In his latest remarks, embattled Libyan leader Col. Moammar Gadhafi blamed al Qaeda leader Osama bin Laden for the uprising in his country, hours after pro-government forces attacked a mosque in the city of Zawiya, killing at least 15 people and wounding 150 others.

During his comments, which were made to state television over the phone on Thursday, Gadhafi said the protesters are “loyal to bin Laden.”

He claimed the terrorist group was placing “hallucinogenic pills” to teenagers in their morning coffee and besieged parents to keep better control of their teenage children.

“This is al Qaeda and the whole world is fighting,” Gadhafi said. “You have no reason not to enjoy a peaceful life, get control of your children, keep them at home. Those young teenagers, they are carrying machine guns and they feel trigger happy.”

The autocratic, 68-year-old Libyan ruler is facing a massive popular uprising of opponents calling for his departure. So far he has steadfastly vowed not to leave and said he will die a martyr on Libyan soil rather than flee his country.

But he appears to have lost control of the eastern half of Libya. Several diplomats, ministers and military officers have turned on their leader — including a high-ranking cousin. Gadhafi’s authority may now extend only as far as the capital of Tripoli and its surrounding towns, to the southern desert and to some less populated central areas of the country.

In his televised comments, Gadhafi also expressed condolences for those killed in Zawiya hours earlier, when his supporters attacked opponents at a mosque in the city east of the capital.

But he also chided residents for getting involved in the rebellion.

Jeffrey Kofman, an ABC reporter reached in Ben Gardane, Tunisia, said Tripoli and the western parts of the country, where Gadhafi is struggling to maintain control, are experiencing a “campaign of ruthless intimidation” from Gadhafi’s supporters.

He said many of the mercenaries are from other countries, have no connection to Libya, and have been brought in to serve as a brutal militia. Vehicles full of armed men are roaming the streets shooting at random.

“It could be just a matter of days before Gadhafi falls. On the other hand he’s a determined guy with a lot of guns and he could hang on for a long time. A lot of people could die before this is resolved,” Kofman told CTV news Channel.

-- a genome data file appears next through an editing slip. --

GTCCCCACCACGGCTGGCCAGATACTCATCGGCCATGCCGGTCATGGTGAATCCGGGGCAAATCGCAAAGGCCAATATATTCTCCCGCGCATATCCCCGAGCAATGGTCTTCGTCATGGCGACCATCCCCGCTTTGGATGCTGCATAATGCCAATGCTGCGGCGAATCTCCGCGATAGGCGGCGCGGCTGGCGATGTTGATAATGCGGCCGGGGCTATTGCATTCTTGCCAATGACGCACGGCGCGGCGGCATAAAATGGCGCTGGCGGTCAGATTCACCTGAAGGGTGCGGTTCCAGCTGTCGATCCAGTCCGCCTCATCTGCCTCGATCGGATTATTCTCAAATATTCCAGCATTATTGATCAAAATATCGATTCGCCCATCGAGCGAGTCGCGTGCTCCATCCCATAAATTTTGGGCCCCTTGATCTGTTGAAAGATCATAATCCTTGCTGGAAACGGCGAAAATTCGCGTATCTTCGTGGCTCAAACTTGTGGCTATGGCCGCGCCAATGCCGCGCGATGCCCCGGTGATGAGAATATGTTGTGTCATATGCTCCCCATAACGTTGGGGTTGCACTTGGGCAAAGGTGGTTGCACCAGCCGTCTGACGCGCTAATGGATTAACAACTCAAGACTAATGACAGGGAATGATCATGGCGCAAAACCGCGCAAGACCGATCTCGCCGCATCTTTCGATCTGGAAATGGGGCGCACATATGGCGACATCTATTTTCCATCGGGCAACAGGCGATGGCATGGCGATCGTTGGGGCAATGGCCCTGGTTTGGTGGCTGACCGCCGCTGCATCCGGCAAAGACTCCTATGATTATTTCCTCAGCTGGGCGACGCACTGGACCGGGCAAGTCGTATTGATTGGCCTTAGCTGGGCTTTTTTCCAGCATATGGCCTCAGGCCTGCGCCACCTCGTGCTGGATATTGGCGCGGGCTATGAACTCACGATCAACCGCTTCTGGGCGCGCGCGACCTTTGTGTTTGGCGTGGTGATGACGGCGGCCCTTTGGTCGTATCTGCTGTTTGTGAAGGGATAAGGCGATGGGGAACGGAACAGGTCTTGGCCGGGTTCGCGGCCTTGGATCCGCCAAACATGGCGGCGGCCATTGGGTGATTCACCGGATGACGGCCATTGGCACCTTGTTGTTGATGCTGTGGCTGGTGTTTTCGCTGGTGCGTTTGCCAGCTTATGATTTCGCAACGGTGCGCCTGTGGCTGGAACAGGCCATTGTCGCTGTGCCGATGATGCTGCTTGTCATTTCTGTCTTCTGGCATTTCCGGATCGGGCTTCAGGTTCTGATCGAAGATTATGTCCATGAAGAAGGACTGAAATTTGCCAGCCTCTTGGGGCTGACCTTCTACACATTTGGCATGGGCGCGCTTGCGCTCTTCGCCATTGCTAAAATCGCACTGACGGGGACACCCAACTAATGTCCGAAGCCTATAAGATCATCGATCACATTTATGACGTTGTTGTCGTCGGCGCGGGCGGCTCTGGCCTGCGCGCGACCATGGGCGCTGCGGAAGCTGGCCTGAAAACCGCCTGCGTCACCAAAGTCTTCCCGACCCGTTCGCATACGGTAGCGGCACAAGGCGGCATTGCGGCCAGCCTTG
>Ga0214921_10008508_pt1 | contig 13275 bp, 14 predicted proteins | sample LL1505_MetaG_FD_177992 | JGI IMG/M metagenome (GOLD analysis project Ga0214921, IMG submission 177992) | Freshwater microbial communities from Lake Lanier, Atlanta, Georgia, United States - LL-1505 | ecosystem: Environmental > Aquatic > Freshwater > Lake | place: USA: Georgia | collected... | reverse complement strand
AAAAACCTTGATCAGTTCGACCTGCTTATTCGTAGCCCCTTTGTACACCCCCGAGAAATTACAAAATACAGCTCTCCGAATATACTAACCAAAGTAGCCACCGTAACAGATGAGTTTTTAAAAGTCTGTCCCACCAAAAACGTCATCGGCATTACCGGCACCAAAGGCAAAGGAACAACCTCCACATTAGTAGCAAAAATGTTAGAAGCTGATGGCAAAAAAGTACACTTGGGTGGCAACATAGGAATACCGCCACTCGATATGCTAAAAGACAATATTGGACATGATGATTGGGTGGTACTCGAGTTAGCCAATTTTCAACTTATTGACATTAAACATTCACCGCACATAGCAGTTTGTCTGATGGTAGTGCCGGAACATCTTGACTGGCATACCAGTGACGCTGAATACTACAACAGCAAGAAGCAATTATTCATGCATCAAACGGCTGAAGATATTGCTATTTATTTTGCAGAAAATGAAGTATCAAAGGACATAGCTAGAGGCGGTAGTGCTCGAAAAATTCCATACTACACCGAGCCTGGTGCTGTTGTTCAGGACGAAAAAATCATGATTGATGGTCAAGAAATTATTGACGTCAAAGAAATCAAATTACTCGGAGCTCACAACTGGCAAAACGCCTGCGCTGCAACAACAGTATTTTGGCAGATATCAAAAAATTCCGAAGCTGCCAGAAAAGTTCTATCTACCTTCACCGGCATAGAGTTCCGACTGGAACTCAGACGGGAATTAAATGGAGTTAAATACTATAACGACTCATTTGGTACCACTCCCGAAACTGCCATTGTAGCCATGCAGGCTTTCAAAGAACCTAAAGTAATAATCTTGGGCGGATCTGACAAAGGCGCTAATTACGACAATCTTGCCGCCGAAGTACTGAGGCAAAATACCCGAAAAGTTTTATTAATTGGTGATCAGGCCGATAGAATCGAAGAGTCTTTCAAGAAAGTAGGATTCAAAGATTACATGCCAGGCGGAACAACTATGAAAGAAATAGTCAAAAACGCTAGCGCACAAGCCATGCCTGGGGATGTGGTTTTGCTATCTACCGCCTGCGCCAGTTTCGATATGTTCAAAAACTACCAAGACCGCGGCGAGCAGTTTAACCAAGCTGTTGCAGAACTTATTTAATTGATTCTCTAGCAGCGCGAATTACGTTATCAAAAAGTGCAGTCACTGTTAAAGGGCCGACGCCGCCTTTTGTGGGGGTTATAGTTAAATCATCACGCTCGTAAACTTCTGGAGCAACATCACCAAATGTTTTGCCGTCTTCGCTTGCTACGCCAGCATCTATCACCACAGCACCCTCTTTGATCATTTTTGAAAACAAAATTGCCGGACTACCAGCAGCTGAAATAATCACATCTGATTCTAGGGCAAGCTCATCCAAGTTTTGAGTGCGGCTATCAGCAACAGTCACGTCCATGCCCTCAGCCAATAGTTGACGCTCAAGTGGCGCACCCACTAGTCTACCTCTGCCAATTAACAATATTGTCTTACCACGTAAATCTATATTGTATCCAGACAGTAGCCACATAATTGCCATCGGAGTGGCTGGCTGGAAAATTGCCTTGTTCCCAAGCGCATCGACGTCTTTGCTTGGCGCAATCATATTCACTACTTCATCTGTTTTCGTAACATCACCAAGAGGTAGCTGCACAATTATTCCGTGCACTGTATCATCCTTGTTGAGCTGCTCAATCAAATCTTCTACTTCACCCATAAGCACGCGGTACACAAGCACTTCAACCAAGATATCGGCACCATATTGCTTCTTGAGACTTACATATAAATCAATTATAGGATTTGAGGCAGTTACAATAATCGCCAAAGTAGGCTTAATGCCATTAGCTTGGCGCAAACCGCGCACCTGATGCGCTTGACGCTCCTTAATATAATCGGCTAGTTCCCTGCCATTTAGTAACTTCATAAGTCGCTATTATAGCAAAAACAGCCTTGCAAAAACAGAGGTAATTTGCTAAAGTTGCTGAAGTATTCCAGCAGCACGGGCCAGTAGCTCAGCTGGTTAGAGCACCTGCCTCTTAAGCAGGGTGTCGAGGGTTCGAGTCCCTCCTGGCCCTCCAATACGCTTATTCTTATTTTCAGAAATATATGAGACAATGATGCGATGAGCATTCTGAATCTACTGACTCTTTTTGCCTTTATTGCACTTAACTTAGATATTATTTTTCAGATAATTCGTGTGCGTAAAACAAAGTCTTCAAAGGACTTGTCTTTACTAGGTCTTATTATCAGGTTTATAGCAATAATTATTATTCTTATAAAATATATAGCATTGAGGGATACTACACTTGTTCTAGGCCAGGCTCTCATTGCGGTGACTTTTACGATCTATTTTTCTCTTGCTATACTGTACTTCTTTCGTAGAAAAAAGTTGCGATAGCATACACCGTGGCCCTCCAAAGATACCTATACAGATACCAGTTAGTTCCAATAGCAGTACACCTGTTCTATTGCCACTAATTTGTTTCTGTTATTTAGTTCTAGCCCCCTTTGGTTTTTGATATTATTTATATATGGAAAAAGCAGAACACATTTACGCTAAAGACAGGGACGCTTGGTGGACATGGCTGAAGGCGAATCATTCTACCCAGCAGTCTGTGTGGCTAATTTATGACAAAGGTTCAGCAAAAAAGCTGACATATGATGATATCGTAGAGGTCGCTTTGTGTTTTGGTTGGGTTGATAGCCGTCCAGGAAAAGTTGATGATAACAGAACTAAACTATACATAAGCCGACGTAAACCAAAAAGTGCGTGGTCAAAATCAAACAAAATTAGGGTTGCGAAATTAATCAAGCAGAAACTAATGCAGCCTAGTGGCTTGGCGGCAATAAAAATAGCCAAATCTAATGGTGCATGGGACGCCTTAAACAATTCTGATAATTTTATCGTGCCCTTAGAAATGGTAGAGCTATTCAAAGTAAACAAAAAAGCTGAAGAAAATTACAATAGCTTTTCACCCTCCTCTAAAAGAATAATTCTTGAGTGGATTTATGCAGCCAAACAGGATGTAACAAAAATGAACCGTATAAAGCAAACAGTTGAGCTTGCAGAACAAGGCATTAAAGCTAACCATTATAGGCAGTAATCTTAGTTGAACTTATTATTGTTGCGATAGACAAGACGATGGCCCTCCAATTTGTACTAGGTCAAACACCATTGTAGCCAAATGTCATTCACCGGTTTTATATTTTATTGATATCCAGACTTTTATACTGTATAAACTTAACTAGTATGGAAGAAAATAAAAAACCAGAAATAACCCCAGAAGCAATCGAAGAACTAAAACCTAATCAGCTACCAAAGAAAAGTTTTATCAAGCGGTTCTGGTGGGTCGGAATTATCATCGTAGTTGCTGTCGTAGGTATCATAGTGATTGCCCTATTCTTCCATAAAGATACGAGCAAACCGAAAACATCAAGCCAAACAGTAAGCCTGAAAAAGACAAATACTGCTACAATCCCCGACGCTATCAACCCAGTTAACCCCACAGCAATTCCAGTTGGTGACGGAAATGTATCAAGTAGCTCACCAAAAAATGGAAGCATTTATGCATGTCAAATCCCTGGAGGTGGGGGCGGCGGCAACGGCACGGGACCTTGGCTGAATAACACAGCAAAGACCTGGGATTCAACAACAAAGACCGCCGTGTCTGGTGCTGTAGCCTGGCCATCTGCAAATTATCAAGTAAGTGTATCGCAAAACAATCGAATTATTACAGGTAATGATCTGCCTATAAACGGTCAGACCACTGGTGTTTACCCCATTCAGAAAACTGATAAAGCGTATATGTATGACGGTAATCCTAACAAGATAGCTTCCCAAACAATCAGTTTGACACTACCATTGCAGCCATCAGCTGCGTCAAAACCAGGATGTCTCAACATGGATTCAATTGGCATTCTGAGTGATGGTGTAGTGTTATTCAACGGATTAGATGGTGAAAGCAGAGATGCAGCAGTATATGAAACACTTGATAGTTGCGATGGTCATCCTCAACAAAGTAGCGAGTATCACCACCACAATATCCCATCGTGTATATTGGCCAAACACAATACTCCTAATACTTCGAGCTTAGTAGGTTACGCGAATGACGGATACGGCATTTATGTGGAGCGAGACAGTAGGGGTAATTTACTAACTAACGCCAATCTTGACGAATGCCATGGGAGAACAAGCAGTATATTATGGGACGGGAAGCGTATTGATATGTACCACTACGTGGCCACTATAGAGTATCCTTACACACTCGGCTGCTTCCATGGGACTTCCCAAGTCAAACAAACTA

The situation in Tripoli is becoming desperate, Kofman said. While foreigners have been told to travel to the airport to depart the country, getting there could be fatal.

On the other hand, those who are holed up indoors are beginning to run out of food. Kofman said there are reports that the capital is out of baby formula, and mothers are feeding their children watered-down cow’s milk as an alternative.

Libya’s economy — almost entirely based on its oil reserves — is largely dependent on the estimated one million foreigners who live there, Kofman said. But many have been fleeing the unrest.

According to medical officials, at least15 people were killed in Thursday’s clashes, with at least another 150 wounded. But it is difficult to accurately gauge the number of dead due to government-imposed media restrictions and communication black-outs.

The attack in Zawiya prompted thousands of protesters to flood into the town’s central Martyrs Square, shouting for Gadhafi to leave.

“People came to send a clear message: We are not afraid of death or your bullets,” one witness told The Associated Press.

Paul Heinbecker, a former Canadian ambassador to the United Nations and a distinguished fellow at the Centre for International Governance Innovation, said the only thing that will save lives in the North African country is military intervention.

One option would be to impose a no-fly zone on Libyan airspace to prevent the country’s air force from strafing or bombing protesters on the streets.

Heinbecker said there appear to be NATO airbases “within striking distance” of Libya, which would make enforcing a no-fly zone possible.

The United Nations Security Council has issued a statement on the situation. But Heinbecker described its wording as “not very strong,” raising doubts about whether the decision-making body would authorize military intervention to prevent further bloodshed.

“It may not be possible to get the UN to approve military intervention,” he told CTV News Channel, because member countries such as Russia and China — which enjoy veto privileges on the Security Council — “always worry about the precedent it might set for themselves.”

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